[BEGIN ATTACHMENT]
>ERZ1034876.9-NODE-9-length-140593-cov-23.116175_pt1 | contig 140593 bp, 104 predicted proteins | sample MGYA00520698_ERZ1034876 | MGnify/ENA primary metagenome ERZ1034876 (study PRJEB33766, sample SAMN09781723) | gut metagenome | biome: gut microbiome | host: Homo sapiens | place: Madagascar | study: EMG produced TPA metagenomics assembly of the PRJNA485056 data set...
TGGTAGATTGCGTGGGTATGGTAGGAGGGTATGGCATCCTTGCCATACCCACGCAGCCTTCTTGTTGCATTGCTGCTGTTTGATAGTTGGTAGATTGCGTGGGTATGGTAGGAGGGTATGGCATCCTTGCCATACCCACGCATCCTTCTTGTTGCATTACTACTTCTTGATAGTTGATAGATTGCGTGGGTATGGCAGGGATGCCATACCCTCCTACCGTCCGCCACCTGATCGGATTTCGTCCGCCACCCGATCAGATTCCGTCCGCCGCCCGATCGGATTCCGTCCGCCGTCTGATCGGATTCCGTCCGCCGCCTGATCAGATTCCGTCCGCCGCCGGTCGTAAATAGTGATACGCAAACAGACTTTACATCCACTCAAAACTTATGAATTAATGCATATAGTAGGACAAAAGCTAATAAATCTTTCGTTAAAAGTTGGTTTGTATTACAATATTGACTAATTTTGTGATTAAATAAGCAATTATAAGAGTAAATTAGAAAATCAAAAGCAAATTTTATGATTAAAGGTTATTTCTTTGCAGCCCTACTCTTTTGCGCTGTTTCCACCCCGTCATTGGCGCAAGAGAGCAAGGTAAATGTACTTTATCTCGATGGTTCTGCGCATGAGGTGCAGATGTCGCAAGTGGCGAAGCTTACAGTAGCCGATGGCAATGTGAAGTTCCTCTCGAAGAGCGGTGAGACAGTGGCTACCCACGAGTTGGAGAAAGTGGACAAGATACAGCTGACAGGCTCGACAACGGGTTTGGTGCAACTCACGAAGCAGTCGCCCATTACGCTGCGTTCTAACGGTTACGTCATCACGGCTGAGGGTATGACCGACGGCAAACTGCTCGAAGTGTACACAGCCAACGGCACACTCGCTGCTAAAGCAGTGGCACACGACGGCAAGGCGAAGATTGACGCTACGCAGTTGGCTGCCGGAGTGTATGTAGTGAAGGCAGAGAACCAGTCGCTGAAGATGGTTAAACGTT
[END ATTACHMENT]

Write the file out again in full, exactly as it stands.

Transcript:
>ERZ1034876.9-NODE-9-length-140593-cov-23.116175_pt1 | contig 140593 bp, 104 predicted proteins | sample MGYA00520698_ERZ1034876 | MGnify/ENA primary metagenome ERZ1034876 (study PRJEB33766, sample SAMN09781723) | gut metagenome | biome: gut microbiome | host: Homo sapiens | place: Madagascar | study: EMG produced TPA metagenomics assembly of the PRJNA485056 data set...
TGGTAGATTGCGTGGGTATGGTAGGAGGGTATGGCATCCTTGCCATACCCACGCAGCCTTCTTGTTGCATTGCTGCTGTTTGATAGTTGGTAGATTGCGTGGGTATGGTAGGAGGGTATGGCATCCTTGCCATACCCACGCATCCTTCTTGTTGCATTACTACTTCTTGATAGTTGATAGATTGCGTGGGTATGGCAGGGATGCCATACCCTCCTACCGTCCGCCACCTGATCGGATTTCGTCCGCCACCCGATCAGATTCCGTCCGCCGCCCGATCGGATTCCGTCCGCCGTCTGATCGGATTCCGTCCGCCGCCTGATCAGATTCCGTCCGCCGCCGGTCGTAAATAGTGATACGCAAACAGACTTTACATCCACTCAAAACTTATGAATTAATGCATATAGTAGGACAAAAGCTAATAAATCTTTCGTTAAAAGTTGGTTTGTATTACAATATTGACTAATTTTGTGATTAAATAAGCAATTATAAGAGTAAATTAGAAAATCAAAAGCAAATTTTATGATTAAAGGTTATTTCTTTGCAGCCCTACTCTTTTGCGCTGTTTCCACCCCGTCATTGGCGCAAGAGAGCAAGGTAAATGTACTTTATCTCGATGGTTCTGCGCATGAGGTGCAGATGTCGCAAGTGGCGAAGCTTACAGTAGCCGATGGCAATGTGAAGTTCCTCTCGAAGAGCGGTGAGACAGTGGCTACCCACGAGTTGGAGAAAGTGGACAAGATACAGCTGACAGGCTCGACAACGGGTTTGGTGCAACTCACGAAGCAGTCGCCCATTACGCTGCGTTCTAACGGTTACGTCATCACGGCTGAGGGTATGACCGACGGCAAACTGCTCGAAGTGTACACAGCCAACGGCACACTCGCTGCTAAAGCAGTGGCACACGACGGCAAGGCGAAGATTGACGCTACGCAGTTGGCTGCCGGAGTGTATGTAGTGAAGGCAGAGAACCAGTCGCTGAAGATGGTTAAACGTT